As an arid and water-poor country, Jordan no doubt has a lot to think about as climate change looms over the region and threatens to disrupt everyday life. But the country isn’t twiddling its thumbs when it comes to apply new measures to combat the threat of global warming and its effects on agriculture.
King Abdullah II, who was joined by Crown Prince Haakon of Norway, inaugurated a promising revegetation project in the coastal city of Aqaba in September, titled the Sahara Forest Project (SFP).
The innovative project seems more like its applying magic than science, because its turning desert into vegetables. By using seawater and clean energy, the project will use the desert to produce fresh water, energy and food. A solar-powered plant will be used to desalinate sea water for irrigation, which will fuel the growth of a variety of crops.
“It's impressive to see the ability of the Sahara Forest Project to produce food, fresh water and clean energy in an arid area,” Crown Prince Haakon, whose country donated $4.1 million to the project alongside funding from the EU, told the Jordan Times. “If public and private sectors can combine efforts to upscale the SFP here in Jordan, it could contribute to [efforts aimed to] combat climate change, create green jobs and solve important challenges for next generations of Jordanians.”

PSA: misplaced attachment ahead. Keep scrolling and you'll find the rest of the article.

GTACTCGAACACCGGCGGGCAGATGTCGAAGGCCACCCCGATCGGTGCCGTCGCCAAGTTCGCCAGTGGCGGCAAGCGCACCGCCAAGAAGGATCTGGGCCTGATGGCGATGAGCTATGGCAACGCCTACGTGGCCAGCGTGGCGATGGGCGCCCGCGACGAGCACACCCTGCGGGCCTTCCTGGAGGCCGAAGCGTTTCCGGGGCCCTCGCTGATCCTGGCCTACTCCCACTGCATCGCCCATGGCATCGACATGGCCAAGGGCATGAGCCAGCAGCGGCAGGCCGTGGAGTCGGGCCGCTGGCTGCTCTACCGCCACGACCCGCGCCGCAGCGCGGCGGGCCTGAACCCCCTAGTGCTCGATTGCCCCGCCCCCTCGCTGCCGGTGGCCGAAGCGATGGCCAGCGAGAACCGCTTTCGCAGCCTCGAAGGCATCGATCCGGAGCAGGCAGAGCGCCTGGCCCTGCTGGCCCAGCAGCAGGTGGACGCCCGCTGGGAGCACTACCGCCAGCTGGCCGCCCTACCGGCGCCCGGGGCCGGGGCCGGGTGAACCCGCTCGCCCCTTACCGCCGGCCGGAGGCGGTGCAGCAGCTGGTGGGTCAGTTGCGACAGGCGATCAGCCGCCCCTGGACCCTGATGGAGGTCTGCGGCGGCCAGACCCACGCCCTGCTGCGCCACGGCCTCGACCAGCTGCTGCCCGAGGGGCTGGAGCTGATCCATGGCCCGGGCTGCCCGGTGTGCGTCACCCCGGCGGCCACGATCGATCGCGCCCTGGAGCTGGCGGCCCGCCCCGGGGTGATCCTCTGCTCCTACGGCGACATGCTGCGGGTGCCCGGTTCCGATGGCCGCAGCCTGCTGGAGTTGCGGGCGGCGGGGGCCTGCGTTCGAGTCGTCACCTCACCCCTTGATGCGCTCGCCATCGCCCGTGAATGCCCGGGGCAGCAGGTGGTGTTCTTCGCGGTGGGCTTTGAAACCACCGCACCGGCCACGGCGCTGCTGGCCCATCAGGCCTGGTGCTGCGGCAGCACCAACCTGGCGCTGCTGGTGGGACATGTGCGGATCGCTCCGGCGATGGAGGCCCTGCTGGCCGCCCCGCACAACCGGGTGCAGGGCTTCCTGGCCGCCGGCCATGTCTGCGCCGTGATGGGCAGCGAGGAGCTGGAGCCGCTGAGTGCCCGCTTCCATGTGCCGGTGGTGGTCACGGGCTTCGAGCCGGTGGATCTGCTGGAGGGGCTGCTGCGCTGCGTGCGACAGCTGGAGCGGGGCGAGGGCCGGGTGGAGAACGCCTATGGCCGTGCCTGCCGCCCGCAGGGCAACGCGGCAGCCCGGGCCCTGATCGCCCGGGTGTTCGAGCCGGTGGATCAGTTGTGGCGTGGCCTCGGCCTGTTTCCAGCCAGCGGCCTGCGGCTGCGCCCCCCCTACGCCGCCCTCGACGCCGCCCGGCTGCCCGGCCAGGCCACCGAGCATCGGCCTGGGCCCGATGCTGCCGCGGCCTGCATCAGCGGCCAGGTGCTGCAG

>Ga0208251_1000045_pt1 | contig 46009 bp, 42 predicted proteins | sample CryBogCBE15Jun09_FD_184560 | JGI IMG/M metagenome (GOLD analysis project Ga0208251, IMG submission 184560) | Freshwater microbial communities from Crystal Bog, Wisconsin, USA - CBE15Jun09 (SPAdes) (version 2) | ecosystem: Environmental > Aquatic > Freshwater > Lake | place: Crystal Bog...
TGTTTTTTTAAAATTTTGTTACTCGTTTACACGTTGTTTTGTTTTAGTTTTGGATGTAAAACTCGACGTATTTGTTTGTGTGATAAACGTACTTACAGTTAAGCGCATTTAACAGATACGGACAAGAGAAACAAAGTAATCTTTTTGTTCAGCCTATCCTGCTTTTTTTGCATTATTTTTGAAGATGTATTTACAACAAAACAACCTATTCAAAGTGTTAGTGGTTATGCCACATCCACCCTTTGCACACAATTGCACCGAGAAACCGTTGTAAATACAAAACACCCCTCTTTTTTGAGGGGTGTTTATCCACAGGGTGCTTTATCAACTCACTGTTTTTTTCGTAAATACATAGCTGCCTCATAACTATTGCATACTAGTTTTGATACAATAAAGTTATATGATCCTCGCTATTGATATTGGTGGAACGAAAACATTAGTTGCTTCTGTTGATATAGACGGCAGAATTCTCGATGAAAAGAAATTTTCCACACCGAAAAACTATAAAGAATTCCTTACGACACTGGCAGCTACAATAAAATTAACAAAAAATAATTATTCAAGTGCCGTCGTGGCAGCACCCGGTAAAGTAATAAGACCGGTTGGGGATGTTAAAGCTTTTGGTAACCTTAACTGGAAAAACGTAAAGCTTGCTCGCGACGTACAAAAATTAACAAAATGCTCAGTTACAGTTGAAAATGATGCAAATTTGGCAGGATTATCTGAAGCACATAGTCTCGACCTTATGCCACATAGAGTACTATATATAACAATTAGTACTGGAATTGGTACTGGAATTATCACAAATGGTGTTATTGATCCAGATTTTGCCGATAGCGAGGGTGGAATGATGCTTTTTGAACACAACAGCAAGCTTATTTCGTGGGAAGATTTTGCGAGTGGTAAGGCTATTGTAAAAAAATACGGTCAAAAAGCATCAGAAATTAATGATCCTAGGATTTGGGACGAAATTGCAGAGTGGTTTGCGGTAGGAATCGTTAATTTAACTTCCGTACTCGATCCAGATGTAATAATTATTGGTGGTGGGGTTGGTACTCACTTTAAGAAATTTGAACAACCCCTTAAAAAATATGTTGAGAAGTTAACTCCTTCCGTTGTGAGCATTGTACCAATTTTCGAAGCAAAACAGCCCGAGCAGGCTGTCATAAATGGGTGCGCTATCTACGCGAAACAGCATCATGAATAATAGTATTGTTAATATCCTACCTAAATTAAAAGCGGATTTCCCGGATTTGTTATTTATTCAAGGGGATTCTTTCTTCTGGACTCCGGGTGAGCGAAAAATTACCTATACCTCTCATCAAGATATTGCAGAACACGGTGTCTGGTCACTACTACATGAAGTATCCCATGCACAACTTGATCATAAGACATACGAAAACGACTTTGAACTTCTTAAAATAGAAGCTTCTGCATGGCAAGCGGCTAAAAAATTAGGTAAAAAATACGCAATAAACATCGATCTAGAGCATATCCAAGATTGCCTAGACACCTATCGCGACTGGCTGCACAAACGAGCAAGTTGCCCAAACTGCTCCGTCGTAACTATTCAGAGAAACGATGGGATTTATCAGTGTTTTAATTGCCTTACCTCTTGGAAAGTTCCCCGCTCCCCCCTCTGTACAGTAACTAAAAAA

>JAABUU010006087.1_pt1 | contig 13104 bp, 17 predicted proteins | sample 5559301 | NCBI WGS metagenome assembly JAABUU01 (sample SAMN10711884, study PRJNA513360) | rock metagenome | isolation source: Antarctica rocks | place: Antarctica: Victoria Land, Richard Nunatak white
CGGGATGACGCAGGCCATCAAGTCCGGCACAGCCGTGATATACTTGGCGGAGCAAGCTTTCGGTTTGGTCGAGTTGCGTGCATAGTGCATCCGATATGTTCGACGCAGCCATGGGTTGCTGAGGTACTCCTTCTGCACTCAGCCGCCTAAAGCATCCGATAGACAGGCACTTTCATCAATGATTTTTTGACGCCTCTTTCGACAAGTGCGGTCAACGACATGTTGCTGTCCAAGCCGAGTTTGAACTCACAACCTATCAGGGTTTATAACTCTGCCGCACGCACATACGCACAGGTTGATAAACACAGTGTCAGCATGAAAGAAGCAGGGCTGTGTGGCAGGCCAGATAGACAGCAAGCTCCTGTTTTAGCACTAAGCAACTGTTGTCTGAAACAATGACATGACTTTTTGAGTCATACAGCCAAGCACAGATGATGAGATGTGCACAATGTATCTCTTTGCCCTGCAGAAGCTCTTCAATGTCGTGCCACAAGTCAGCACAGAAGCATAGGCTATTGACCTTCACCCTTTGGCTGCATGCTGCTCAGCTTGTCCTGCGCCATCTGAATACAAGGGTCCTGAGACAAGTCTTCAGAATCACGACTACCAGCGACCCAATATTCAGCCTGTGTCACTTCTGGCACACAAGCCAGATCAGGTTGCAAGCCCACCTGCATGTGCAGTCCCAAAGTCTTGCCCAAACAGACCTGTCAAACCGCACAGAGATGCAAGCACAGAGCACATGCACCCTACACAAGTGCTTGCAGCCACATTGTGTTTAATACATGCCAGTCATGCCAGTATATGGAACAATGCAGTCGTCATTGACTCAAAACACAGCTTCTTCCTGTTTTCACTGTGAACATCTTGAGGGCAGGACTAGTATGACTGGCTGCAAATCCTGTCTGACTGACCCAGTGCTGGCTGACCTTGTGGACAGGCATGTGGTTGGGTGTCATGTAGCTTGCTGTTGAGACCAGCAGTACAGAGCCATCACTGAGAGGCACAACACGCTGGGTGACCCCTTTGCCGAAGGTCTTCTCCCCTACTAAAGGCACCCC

The project’s goal is to produce 130 tons of vegetables a year and 10,000 liters of freshwater a day.
“We are very proud to see the planned facility, four-times the size of a football field, become a reality here in Aqaba,” said Jordanian Prime Minister Hani Mulki at a conference following the project’s inauguration. “And for that, we have our friends in Norway, the European Union, USAID, and the Grieg Foundation to thank.”
In addition to the production of food, fresh water and clean energy, the project will also create new job opportunities and promote entrepreneurship and scientific research thanks to the new technology being applied, according to the Bellona Foundation.
A study recently released by Stanford University projected that Jordan’s situation could become dire if climate change predictions occur. “A new analysis of drought in Jordan – one of the world’s most water-poor countries – suggests that without alternate water sources, better land use and improved water-sharing agreements, the country could face a future of potentially disastrous droughts,” according to Stanford researchers.
Aside from Jordan, the SFP is considering setting up new locations in Australia and Tunisia and has already completed a pilot in Qatar.
Photo credit: Anders Nyboe/Sahara Forest Project.